Profile                                                            Page 47


The Payoff of Persistence


Chris Manno

It was a challenge Chris Manno couldn’t refuse. It was Christmas Eve and his 18th birthday. He got down on the floor at Steinert High School in Mercer County, N.J., and started doing push-ups. He kept going for the next 55 minutes.

He got to 700, the school record held by Doug Martin, his social studies teacher, track coach and mentor, and kept going. He finally stopped at 1,224, deciding the number nicely matched the date.

How did he do it? Simple, Manno says: “You just keep going.”

It didn’t hurt that he had been training since 9th grade, spurred on by his admiration for Martin and the discipline instilled in him by his parents, both public servants. That discipline, combined with an ability to adapt to changing circumstances, has served him well. Manno was named New Jersey superintendent of the year in 2012 in his seventh year leading the 4,200-student Burlington Township School District near Trenton.

Manno’s dream as a high school student was to go to West Point, and he was on his way until he flunked an eye exam. He tried an internship in computer programming but found he was much more drawn to working with young people. He spent eight years as a math teacher and supervisor and coach of swimming, track and cross country teams before moving into administration.

In January, Manno took on a new challenge as chief of the nearby Burlington County Special Services District and Burlington County Institute of Technology.

Manno points to the creation of Burlington Township’s All Students Achieving Plan as one of his signal achievements. The plan contains clear, measurable objectives for improving student performance, safety, district operations and community engagement.

A one-page document about the initiative is posted in every classroom and major office in the district.

That openness, clarity and inclusivity are hallmarks of Manno’s tenure, school board member Susan Eichmann says. “He really changed the whole climate of our school district. He came in and was completely present in a way we hadn’t experienced before,” she adds.

Manno has developed deep relationships in the community. He belongs to the Rotary club and serves on the boards of the food pantry and YMCA.

Eichmann says all of that helped the district through one of its most trying moments.

That came in 2009, when a 2nd-grade class performed a song about President Obama at a February assembly. The song, sung to the tune of “The Battle Hymn of the Republic,” praised the president and his accomplishments. After a video of the performance hit the Internet, the district was deluged by outraged e-mails and calls. Fox News and CNN requested interviews.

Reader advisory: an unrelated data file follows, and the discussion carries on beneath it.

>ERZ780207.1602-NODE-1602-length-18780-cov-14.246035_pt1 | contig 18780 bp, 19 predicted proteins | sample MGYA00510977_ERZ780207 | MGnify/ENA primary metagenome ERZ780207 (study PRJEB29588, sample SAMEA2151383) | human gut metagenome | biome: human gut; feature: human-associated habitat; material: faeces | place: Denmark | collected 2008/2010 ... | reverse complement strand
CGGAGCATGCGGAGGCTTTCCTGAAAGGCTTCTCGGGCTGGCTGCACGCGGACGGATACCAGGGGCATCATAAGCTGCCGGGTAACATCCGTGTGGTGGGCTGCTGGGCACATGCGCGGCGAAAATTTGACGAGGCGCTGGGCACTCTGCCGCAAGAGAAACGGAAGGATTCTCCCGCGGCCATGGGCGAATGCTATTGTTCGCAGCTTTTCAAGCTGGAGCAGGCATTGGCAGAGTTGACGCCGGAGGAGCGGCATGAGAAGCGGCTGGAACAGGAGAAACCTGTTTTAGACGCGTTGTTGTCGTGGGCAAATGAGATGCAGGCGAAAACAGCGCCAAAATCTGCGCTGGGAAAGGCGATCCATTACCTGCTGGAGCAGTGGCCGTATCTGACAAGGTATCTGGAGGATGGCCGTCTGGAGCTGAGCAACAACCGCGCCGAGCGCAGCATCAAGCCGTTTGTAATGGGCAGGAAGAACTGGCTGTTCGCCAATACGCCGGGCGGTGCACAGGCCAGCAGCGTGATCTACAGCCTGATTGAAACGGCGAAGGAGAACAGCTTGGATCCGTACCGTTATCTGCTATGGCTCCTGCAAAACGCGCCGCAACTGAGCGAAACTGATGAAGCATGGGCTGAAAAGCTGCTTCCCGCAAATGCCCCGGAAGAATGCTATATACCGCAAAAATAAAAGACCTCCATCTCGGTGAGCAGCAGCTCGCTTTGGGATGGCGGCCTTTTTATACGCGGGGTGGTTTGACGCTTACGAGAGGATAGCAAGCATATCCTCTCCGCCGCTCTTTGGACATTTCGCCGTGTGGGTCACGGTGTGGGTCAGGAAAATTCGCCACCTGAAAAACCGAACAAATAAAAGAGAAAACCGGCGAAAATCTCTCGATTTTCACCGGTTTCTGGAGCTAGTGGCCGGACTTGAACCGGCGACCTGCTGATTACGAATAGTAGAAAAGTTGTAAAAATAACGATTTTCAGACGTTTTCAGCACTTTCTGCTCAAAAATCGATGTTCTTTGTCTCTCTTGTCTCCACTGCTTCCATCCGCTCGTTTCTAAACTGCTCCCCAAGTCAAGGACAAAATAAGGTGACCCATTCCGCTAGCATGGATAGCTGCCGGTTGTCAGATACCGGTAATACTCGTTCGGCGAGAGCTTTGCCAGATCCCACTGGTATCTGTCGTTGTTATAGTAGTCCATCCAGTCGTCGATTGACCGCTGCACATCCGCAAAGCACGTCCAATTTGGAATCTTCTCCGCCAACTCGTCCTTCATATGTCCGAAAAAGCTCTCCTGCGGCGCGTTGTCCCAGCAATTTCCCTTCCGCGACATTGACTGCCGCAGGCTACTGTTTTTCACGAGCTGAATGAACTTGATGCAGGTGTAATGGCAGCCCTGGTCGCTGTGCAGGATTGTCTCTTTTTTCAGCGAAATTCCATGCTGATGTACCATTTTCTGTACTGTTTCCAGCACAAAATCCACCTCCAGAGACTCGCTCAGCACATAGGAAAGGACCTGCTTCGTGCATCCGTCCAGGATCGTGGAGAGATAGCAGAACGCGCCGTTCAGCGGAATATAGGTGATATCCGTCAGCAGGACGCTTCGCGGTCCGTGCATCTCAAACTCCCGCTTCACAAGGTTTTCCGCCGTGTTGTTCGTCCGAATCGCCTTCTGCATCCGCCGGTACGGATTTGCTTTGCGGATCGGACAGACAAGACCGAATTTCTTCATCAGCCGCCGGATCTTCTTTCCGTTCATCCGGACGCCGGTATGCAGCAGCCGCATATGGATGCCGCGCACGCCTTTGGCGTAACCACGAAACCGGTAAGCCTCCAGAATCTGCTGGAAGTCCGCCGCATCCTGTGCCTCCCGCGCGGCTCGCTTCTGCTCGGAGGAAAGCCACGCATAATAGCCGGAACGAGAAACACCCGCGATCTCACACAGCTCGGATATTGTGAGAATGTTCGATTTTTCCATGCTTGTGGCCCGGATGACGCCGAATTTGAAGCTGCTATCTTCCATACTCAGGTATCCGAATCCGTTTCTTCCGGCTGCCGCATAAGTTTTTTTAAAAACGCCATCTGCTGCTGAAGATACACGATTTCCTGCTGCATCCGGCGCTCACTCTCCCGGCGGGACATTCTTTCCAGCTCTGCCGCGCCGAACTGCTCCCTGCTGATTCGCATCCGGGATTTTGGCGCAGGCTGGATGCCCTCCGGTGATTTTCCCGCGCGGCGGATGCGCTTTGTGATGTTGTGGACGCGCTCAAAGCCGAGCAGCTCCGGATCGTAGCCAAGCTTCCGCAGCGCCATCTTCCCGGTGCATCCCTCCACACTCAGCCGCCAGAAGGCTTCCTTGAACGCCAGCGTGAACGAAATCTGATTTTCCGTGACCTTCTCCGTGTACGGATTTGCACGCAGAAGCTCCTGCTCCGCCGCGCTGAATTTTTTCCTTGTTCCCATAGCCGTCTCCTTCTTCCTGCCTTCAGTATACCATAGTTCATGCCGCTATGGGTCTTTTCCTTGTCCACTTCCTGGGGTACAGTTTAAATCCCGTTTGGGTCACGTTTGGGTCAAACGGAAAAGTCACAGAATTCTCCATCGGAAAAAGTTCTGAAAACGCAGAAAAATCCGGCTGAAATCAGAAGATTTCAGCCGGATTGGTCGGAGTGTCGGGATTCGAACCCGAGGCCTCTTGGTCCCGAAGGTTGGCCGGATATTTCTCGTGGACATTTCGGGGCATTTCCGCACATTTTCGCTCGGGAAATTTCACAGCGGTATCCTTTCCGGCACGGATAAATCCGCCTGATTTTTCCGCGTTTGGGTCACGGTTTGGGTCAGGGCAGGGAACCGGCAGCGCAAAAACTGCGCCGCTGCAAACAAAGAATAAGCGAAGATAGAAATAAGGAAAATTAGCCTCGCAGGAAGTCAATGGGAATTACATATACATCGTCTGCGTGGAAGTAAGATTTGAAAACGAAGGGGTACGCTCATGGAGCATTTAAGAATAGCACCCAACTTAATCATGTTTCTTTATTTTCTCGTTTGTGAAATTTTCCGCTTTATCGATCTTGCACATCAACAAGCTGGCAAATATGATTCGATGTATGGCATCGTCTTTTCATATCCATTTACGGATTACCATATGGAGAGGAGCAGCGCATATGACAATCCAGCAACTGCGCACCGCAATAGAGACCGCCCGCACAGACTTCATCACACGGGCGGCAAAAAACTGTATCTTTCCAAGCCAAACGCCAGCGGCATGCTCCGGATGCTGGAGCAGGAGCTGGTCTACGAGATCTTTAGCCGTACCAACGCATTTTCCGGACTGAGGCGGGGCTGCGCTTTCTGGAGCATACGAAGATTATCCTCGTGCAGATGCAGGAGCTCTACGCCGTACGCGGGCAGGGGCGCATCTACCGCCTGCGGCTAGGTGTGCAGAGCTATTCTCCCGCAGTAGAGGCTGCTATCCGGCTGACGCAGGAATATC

“It was all-consuming,” Manno says.

The controversy provided a crash course in how to deal with a crisis. The key, Manno says, is transparency. He met with his community contacts to explain the issue and advised district staff on how to talk about it.

Manno advises school leaders confronted with such a crisis to return calls from local media even if they are barred from providing specifics.

“Say, ‘Yes, there is a situation occurring, but I can’t comment on the details because it is a personnel matter, or it is a confidential student matter or it is a police investigation,’” he says.

Paul Riede is a staff writer with The Post-Standard in Syracuse, N.Y. E-mail: hoffried@twcny.rr.com



Currently: superintendent, Burlington County Special Services District and Burlington County Institute of Technology, Westampton, N.J.

Previously: superintendent, Burlington Township School District

Age: 46

Greatest influence on career: Doug Martin, a coach and my high school social studies and government teacher, who taught me the principles of confidence, concentration, consistency, discipline, dedication and determination

Best professional day: Teacher of the Year Day each year. I visit the school to surprise our honored teacher and ask students if they believe the recipient is Teacher of the Year. It is a reminder of the profound power of our profession.

Books at bedside: Leadership Conversations by Alan Berson and Richard Stieglitz and Lincoln on Leadership by Donald Phillips

Biggest blooper: On the day the governor visited our school, I was to introduce the first speaker, following a detailed script, which stated: “Speaker — Assemblyman X.” I introduced the assemblyman as the speaker of the assembly. He thanked me for the promotion.

Why I’m an AASA member: The print and electronic publications keep me up to date on national educational issues.



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